(PS…, one wonders about the reactions of DHS and NSA officials who are possibly monitoring these comments. Do they see us in only antipathetic terms, or on some level, are they in sympathy? Might the logic and rationality of our arguments make an impression on them?….or are they just mindless bureaucrats doing a job….or worse, sharing an ideological affinity for our adversaries? )

    • herb benty

      The latter it appears as Obama’s left- wing considers capitalism, freedom, Jews, Christians and Patriots to be the enemy. Obama told his Muslim Brotherhood friends,” the future does not belong to those who insult Islam”. Insulting Islam includes telling the truth about Islam. Is this attitude compatible with America.. at all?!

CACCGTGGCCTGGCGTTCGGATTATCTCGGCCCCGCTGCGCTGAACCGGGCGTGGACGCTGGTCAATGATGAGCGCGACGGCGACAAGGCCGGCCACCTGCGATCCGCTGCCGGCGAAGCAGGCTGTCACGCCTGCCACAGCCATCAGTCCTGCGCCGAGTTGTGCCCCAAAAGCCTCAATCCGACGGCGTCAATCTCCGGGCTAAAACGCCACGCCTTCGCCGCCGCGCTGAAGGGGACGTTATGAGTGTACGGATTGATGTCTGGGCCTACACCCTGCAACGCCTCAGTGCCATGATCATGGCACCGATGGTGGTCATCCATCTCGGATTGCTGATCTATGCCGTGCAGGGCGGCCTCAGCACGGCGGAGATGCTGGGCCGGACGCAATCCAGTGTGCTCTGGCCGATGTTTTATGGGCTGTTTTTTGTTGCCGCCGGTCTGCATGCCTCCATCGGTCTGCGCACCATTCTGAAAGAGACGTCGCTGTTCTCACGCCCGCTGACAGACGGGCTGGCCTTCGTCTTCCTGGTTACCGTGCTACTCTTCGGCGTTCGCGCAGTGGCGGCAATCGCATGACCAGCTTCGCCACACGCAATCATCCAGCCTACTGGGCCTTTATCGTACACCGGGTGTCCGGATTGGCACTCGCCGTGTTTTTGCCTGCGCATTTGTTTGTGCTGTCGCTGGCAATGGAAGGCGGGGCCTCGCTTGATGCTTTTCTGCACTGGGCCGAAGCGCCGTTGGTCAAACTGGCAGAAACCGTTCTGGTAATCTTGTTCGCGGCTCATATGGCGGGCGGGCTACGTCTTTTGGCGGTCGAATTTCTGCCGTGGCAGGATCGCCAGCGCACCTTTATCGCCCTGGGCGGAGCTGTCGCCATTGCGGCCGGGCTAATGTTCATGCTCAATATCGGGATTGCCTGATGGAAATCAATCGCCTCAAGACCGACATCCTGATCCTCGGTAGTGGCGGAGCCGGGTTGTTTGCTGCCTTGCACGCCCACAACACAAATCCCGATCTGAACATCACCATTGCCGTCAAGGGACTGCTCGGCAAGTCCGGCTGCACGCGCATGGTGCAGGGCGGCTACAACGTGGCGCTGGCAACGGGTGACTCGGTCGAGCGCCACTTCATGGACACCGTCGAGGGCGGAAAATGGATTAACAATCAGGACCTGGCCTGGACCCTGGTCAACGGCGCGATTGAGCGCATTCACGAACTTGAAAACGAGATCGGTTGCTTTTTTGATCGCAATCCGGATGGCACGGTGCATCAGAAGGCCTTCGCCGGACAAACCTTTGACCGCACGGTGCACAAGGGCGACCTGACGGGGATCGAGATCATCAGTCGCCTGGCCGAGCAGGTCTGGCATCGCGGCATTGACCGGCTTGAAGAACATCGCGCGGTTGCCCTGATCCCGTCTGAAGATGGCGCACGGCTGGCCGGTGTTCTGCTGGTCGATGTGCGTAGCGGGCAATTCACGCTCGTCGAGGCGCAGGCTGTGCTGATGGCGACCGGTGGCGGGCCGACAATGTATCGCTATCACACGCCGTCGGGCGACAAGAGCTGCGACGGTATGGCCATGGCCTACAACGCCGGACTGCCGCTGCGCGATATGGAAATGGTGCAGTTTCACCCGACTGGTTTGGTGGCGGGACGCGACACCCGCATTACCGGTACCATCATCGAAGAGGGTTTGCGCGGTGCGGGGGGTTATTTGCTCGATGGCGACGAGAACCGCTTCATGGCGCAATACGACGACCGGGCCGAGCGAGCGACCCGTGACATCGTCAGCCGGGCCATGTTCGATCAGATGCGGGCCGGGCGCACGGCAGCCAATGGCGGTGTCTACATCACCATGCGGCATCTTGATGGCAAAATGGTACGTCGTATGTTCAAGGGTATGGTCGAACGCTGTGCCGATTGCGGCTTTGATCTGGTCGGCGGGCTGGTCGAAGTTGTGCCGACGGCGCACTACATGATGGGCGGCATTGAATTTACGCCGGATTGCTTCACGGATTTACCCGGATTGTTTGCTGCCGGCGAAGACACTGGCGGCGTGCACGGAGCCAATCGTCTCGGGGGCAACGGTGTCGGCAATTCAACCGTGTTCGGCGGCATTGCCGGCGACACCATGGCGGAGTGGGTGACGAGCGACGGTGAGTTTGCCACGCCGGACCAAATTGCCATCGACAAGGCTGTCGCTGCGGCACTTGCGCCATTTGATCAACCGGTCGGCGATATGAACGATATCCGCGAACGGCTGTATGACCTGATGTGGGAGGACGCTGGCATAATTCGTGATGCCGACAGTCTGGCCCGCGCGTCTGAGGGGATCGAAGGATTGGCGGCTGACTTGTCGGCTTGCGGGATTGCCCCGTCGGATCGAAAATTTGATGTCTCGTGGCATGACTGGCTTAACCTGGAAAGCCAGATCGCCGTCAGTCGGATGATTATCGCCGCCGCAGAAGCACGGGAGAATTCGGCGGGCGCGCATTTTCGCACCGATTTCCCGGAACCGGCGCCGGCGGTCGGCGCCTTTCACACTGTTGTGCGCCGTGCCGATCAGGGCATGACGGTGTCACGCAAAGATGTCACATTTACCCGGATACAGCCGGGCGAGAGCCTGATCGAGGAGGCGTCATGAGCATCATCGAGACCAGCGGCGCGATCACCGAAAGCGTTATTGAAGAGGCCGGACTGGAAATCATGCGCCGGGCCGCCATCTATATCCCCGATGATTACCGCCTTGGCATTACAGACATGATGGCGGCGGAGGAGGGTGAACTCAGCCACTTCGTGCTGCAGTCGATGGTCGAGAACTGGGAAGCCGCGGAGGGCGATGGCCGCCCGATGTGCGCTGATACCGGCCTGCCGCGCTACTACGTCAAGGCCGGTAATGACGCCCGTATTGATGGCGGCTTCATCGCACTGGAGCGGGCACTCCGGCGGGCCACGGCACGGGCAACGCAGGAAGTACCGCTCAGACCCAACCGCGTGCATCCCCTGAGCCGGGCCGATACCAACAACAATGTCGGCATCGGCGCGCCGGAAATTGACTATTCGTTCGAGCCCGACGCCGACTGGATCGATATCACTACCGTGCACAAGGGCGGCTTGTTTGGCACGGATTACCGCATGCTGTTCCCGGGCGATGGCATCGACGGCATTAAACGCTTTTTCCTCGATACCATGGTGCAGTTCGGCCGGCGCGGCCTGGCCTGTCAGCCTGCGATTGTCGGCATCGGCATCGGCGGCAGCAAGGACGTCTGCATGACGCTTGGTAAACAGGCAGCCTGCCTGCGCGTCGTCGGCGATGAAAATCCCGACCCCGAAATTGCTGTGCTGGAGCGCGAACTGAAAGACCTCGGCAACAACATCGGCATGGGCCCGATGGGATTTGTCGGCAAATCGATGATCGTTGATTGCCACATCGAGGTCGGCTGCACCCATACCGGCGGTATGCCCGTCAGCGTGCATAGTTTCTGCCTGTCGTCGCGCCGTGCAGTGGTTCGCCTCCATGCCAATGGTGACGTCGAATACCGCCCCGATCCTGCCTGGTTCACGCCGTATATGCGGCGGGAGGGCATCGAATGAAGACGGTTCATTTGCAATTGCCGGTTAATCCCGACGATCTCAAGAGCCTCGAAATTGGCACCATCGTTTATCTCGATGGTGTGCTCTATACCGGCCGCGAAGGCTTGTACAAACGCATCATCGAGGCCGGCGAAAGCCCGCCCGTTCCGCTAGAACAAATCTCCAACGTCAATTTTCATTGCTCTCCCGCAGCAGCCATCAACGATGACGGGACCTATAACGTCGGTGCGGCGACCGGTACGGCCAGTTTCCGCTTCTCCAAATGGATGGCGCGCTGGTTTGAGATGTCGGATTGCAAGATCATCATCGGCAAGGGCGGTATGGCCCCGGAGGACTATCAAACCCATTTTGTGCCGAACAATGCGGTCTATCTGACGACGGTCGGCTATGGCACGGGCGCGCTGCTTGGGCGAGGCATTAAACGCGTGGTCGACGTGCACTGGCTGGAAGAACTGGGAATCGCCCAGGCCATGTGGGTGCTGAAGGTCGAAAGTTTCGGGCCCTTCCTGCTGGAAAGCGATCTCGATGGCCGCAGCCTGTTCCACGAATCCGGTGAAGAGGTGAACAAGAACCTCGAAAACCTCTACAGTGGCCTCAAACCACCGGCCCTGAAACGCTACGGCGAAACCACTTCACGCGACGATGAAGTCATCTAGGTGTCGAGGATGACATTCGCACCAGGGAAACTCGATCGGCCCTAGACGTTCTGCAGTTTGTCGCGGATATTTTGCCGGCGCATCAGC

• Walter Sieruk

    One of the main reasons that so many Muslims in the Islamic world so much dislike and even hate Christians and Christianity is because the imams and mullah keep speaking unfounded and untrue yet awful and terrible things about Christians and Christian doctrines to the people in the mosque. So much so that they get all worked up against Christans and Christian places of worship that they even engage in violence against Christians and Church buildings get firebombed. These imams and mullahs don’t really care if the things they speak about Christians and Christian teaching are true or not. Just as long as they keep speaking evil of Christians and Christianity. The Bible explains about such men as these imams and mullahs. For in Second Peter 2:12. it reads “The speak evil of things they do not understand and will utterly perish in their corruption.”
    It also should be noted the in this Bible context,as well as in John 3:16., the word “perish” does not mean loss of being but loss of well being. As in going to ruin by ending up suffering forever in the Lake of fire.

  • Gee